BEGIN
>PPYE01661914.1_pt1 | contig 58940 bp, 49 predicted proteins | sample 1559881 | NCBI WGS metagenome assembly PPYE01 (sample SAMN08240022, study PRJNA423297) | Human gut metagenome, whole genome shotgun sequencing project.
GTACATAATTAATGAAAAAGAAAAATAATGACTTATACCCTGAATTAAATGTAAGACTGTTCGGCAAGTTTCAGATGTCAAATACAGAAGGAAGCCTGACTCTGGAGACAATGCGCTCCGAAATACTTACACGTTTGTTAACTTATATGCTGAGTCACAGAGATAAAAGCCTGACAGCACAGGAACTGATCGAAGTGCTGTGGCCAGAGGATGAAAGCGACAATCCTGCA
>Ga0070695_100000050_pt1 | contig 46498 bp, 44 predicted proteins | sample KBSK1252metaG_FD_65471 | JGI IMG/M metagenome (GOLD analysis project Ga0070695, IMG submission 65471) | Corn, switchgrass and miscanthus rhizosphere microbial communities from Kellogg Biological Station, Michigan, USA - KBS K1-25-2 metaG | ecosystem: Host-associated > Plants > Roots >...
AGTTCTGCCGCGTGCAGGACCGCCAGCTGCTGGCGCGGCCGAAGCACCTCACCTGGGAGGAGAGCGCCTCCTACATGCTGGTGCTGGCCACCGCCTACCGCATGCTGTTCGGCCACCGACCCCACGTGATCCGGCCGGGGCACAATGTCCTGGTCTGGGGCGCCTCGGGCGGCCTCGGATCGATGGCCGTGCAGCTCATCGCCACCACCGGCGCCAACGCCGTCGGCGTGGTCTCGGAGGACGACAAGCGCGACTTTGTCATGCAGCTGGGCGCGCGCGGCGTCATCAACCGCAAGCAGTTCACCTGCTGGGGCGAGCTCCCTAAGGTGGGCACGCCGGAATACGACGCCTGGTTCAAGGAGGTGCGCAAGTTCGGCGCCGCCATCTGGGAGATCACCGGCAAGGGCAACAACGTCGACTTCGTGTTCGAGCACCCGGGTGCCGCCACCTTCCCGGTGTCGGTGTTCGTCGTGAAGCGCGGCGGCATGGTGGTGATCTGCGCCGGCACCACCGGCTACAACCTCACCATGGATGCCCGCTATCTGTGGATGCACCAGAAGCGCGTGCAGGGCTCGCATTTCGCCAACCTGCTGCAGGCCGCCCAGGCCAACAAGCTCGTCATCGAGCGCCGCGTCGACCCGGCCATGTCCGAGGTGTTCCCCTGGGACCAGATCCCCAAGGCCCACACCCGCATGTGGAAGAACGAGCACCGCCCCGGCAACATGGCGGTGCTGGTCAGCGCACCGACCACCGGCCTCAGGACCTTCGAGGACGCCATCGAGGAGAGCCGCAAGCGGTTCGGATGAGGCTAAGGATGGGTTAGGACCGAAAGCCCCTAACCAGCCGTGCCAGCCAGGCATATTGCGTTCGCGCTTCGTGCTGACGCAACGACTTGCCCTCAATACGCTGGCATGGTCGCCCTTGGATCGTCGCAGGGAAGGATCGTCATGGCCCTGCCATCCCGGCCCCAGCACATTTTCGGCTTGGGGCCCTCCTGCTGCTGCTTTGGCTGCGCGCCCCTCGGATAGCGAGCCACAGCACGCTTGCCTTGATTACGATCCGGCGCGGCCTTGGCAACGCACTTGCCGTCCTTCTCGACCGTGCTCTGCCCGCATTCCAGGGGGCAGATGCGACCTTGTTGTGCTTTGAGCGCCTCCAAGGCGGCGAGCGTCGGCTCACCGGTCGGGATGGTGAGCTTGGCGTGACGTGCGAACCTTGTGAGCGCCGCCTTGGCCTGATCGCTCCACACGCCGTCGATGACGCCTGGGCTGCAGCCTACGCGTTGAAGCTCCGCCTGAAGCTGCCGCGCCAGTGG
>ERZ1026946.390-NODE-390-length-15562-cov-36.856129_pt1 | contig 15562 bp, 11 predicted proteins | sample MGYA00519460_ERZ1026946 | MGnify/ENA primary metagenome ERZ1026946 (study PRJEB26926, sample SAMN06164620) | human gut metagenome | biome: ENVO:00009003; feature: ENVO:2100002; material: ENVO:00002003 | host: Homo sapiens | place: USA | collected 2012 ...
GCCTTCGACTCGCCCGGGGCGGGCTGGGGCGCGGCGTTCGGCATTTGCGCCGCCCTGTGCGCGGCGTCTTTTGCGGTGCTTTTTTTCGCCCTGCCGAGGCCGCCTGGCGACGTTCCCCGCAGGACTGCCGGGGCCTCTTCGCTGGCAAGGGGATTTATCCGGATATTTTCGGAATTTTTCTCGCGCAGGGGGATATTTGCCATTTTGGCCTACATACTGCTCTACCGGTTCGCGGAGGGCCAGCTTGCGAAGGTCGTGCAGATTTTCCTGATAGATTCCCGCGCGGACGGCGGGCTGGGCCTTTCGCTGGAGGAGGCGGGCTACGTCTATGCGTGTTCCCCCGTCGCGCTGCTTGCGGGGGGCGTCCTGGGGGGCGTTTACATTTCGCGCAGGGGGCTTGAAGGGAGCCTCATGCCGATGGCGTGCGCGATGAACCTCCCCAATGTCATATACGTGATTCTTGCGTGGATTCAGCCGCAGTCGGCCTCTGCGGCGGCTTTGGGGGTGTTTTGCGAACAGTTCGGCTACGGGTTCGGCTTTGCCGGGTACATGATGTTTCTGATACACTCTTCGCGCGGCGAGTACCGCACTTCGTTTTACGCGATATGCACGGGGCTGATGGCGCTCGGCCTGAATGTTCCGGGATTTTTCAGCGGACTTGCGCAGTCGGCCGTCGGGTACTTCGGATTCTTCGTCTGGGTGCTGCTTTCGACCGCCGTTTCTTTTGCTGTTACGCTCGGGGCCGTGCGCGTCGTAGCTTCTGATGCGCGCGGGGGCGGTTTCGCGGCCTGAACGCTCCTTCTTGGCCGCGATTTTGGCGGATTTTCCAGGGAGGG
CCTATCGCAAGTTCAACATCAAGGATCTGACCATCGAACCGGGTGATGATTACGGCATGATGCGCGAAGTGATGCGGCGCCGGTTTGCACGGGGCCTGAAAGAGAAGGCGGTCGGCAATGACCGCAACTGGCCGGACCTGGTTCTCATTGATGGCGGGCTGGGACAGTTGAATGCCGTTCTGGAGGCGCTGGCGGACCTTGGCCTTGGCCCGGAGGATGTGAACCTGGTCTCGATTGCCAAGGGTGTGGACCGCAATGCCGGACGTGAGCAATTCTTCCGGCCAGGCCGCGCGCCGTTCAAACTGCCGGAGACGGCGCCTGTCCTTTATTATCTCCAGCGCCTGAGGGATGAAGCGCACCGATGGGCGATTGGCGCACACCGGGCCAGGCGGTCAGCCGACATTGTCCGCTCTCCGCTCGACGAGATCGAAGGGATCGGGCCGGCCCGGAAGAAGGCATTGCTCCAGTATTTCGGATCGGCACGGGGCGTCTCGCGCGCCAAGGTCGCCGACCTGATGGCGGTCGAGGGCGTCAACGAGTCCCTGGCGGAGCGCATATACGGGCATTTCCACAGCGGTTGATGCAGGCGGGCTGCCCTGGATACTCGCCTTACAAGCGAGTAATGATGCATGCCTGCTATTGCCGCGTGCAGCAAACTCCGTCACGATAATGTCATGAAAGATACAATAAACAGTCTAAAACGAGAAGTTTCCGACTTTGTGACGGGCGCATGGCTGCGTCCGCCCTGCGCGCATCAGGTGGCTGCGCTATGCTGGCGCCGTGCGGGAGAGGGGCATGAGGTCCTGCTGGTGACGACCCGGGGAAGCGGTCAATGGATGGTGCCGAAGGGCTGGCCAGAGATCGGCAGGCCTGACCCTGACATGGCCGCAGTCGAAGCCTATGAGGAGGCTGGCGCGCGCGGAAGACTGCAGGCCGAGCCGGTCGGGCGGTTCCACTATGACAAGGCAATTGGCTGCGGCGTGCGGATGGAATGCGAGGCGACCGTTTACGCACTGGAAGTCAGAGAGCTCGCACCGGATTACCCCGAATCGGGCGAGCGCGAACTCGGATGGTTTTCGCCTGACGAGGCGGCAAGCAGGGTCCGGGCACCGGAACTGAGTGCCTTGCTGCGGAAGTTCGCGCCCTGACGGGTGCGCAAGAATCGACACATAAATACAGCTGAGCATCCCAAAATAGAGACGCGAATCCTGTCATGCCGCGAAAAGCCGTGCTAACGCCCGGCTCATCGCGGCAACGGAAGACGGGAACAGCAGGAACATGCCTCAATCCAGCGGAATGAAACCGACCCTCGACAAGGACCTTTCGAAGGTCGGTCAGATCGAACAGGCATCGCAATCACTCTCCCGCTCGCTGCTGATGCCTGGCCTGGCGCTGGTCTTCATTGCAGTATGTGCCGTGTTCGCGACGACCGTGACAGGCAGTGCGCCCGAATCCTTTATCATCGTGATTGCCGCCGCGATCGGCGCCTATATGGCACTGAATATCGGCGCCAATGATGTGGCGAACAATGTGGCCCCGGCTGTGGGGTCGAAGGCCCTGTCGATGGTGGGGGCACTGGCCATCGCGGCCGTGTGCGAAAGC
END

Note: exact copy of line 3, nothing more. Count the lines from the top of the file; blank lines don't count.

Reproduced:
>Ga0070695_100000050_pt1 | contig 46498 bp, 44 predicted proteins | sample KBSK1252metaG_FD_65471 | JGI IMG/M metagenome (GOLD analysis project Ga0070695, IMG submission 65471) | Corn, switchgrass and miscanthus rhizosphere microbial communities from Kellogg Biological Station, Michigan, USA - KBS K1-25-2 metaG | ecosystem: Host-associated > Plants > Roots >...